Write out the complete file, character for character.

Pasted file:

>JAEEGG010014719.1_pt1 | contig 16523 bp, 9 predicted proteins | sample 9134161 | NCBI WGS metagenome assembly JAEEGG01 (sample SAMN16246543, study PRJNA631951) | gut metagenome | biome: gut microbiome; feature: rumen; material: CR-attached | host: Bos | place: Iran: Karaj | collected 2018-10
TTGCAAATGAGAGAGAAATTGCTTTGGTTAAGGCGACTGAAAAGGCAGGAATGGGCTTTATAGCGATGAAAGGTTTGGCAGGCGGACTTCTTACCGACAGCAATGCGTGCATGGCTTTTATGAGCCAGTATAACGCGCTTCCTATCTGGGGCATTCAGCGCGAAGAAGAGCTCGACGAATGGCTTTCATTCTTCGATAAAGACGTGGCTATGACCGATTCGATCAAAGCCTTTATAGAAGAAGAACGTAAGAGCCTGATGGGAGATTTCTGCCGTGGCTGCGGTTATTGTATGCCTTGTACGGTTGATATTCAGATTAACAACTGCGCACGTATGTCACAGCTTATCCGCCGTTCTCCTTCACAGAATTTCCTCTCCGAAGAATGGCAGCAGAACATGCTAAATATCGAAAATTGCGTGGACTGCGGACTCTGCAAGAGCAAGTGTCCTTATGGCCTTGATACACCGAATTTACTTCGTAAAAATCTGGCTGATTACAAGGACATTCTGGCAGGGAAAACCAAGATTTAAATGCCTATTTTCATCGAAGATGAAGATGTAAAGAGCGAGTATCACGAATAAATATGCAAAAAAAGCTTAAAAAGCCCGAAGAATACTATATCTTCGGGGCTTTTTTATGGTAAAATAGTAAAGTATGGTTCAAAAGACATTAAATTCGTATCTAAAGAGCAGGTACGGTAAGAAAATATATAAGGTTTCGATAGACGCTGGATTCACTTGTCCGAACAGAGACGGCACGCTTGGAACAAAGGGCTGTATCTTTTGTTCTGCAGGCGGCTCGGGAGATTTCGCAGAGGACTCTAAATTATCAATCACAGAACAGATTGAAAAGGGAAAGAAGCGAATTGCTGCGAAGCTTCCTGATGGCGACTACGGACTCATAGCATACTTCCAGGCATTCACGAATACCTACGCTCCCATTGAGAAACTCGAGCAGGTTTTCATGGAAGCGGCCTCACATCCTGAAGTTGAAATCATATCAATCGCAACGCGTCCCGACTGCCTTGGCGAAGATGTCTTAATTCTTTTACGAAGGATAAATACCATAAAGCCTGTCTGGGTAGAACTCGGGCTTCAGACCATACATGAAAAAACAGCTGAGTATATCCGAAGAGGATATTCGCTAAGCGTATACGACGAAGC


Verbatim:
>JAEEGG010014719.1_pt1 | contig 16523 bp, 9 predicted proteins | sample 9134161 | NCBI WGS metagenome assembly JAEEGG01 (sample SAMN16246543, study PRJNA631951) | gut metagenome | biome: gut microbiome; feature: rumen; material: CR-attached | host: Bos | place: Iran: Karaj | collected 2018-10
TTGCAAATGAGAGAGAAATTGCTTTGGTTAAGGCGACTGAAAAGGCAGGAATGGGCTTTATAGCGATGAAAGGTTTGGCAGGCGGACTTCTTACCGACAGCAATGCGTGCATGGCTTTTATGAGCCAGTATAACGCGCTTCCTATCTGGGGCATTCAGCGCGAAGAAGAGCTCGACGAATGGCTTTCATTCTTCGATAAAGACGTGGCTATGACCGATTCGATCAAAGCCTTTATAGAAGAAGAACGTAAGAGCCTGATGGGAGATTTCTGCCGTGGCTGCGGTTATTGTATGCCTTGTACGGTTGATATTCAGATTAACAACTGCGCACGTATGTCACAGCTTATCCGCCGTTCTCCTTCACAGAATTTCCTCTCCGAAGAATGGCAGCAGAACATGCTAAATATCGAAAATTGCGTGGACTGCGGACTCTGCAAGAGCAAGTGTCCTTATGGCCTTGATACACCGAATTTACTTCGTAAAAATCTGGCTGATTACAAGGACATTCTGGCAGGGAAAACCAAGATTTAAATGCCTATTTTCATCGAAGATGAAGATGTAAAGAGCGAGTATCACGAATAAATATGCAAAAAAAGCTTAAAAAGCCCGAAGAATACTATATCTTCGGGGCTTTTTTATGGTAAAATAGTAAAGTATGGTTCAAAAGACATTAAATTCGTATCTAAAGAGCAGGTACGGTAAGAAAATATATAAGGTTTCGATAGACGCTGGATTCACTTGTCCGAACAGAGACGGCACGCTTGGAACAAAGGGCTGTATCTTTTGTTCTGCAGGCGGCTCGGGAGATTTCGCAGAGGACTCTAAATTATCAATCACAGAACAGATTGAAAAGGGAAAGAAGCGAATTGCTGCGAAGCTTCCTGATGGCGACTACGGACTCATAGCATACTTCCAGGCATTCACGAATACCTACGCTCCCATTGAGAAACTCGAGCAGGTTTTCATGGAAGCGGCCTCACATCCTGAAGTTGAAATCATATCAATCGCAACGCGTCCCGACTGCCTTGGCGAAGATGTCTTAATTCTTTTACGAAGGATAAATACCATAAAGCCTGTCTGGGTAGAACTCGGGCTTCAGACCATACATGAAAAAACAGCTGAGTATATCCGAAGAGGATATTCGCTAAGCGTATACGACGAAGC